Pride Meets BLM
Updated: Jun 17
This is the time of year that the LGBTQ+ community brightens the world with rainbows, glitter, and parades. We throw open the closet doors and proudly greet the world as our most authentic selves. It’s a time of fabulous parties, fabulous food, and fabulous people.
This year Pride has arrived during a time of protests and demands for change, reminding us that Pride was not born from joy and celebration, but from insisting on the right to exist safely and with the same rights as everyone else in our community. At the heart of this, and leading the fight, were black members of the LGBTQ+ community.
In the 1950s and 1960s, there were few places for members of the LGBTQ+ community to gather and the police frequently raided gay bars. Greenwich Village in New York City was one of the most open places for the gay community, but was not immune to the effects of homophobia, transphobia, and the threat of police raids. Within Greenwich Village: The Stonewall Inn.
The Stonewall Inn was far from the bars and clubs that the LGBTQ+ community know today. Owned by the Genovese crime family, who would pay off the police to turn a blind eye to the clientele and lack of a liquor licence, there was no running water behind the bar, no fire exits, and only mostly working toilets. It was, however, the one gay club that allowed dancing. This was a huge draw, making the Stonewall a popular place to visit.
On June 24th, 1969 at 1:20 am, four plainclothes officers, two uniformed officers, and two detectives entered the Stonewall Inn and announced that they were raiding the bar. The bar management were not tipped off that a raid would be occurring, as they often were, and were caught off guard. Approximately 205 patrons were in the bar that night, including Marsha P. Johnson and Stormé DeLarverie. As the police confiscated the alcohol from the bar and arrested employees and patrons alike, the crowd grew angry and restless. What happened next would start a movement that gave birth to the Pride that we celebrate today.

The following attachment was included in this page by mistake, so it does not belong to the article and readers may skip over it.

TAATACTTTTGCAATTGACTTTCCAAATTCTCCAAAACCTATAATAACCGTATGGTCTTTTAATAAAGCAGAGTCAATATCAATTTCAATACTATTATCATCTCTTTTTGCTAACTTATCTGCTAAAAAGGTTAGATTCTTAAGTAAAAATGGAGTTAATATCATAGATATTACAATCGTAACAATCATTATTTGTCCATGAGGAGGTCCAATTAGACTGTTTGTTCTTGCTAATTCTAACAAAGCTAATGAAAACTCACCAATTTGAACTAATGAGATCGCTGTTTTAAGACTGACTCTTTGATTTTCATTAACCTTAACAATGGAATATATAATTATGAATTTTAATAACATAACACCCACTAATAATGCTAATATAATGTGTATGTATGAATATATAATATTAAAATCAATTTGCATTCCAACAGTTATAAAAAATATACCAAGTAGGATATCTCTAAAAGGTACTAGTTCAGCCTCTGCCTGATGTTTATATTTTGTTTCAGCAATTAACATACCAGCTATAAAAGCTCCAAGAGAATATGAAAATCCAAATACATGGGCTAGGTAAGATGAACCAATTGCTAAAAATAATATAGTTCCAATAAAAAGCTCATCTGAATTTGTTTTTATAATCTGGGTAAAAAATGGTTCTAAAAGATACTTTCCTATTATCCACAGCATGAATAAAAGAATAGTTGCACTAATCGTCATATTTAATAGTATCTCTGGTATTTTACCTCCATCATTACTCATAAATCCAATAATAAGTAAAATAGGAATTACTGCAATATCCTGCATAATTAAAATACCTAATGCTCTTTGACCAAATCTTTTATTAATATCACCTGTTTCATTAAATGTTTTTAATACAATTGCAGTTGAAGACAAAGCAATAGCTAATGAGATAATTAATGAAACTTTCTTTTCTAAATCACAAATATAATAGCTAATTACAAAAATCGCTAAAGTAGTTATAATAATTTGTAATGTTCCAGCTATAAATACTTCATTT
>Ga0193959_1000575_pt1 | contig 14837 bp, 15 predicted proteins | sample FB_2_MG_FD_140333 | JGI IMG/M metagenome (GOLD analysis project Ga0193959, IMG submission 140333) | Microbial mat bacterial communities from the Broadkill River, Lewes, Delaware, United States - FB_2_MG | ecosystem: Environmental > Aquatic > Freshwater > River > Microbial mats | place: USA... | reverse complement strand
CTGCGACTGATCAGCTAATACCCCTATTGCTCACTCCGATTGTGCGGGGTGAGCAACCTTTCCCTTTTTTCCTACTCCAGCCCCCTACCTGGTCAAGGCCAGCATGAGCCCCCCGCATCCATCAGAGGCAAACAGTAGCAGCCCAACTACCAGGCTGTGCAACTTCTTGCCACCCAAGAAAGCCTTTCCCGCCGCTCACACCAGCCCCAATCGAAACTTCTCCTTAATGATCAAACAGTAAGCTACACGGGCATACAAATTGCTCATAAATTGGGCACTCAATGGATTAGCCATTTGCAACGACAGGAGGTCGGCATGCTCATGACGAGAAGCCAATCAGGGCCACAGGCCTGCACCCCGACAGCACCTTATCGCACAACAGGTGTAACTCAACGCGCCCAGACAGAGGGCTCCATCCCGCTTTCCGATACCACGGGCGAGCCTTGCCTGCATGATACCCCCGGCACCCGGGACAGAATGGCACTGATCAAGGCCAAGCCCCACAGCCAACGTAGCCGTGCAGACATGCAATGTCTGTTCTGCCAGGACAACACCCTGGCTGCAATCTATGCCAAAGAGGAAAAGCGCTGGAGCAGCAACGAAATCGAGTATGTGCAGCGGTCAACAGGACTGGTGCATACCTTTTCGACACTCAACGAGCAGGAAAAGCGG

It’s hard to know exactly who acted first, but Marsha P. Johnson (a black member of the trans community) is often credited with throwing the first brick (of the first shot glass). Stormé DeLarverie, a black drag king, is credited with throwing the first punch. The riot that was sparked from these acts of defiance in the face of discrimination would give courage to the LGBTQ+ community and inspire generations of activists, including those who were witnesses to the events of that night.
Marsha P. Johnson and Stormé DeLarverie continued to work in the gay rights movement. Stormé DeLarverie would patrol the streets of Manhatten, making sure that any bullying or intolerance of “her girls” was quickly stomped out. Outside of her work as a gay superhero, she also planned and hosted many benefits for women and children experiencing domestic violence. Marsha P. Johnson went on to co-found the Street Transvestite Action Revolutionaries (STAR) organization, established the STAR House (a shelter for gay and trans street kids), and played an active part as a respected organizer and marshal with ACT UP during the 1980s. Marsha P. Johnson is remembered especially as a beloved drag mother to young transgender, gender non-conforming, and LGBTQ+ youth looking for love with their chosen families.
Marsha P. Johnson once said:
"History isn't something you look back at and say it was inevitable, it happens because people make decisions that are sometimes very impulsive and of the moment, but those moments are cumulative realities."
I believe that is where we are now. At this time of the year when we are celebrating the events and outcomes of the brave choices made by black members of the LGBTQ+ community, we are seeing the black community demand the respect and rights they are owed as human beings. They are protesting relentlessly and we, the LGBTQ+ community at large, MUST stand with the black community and protest alongside them with equal passion.
Without the black community, Pride would not exist. Without the black community, we would not have had the foundation we needed to build towards equal rights for the LGBTQ+ community.
It’s time to be allies that show up ready to act.
It’s time to stand against racism loudly.
It’s time to pay it back.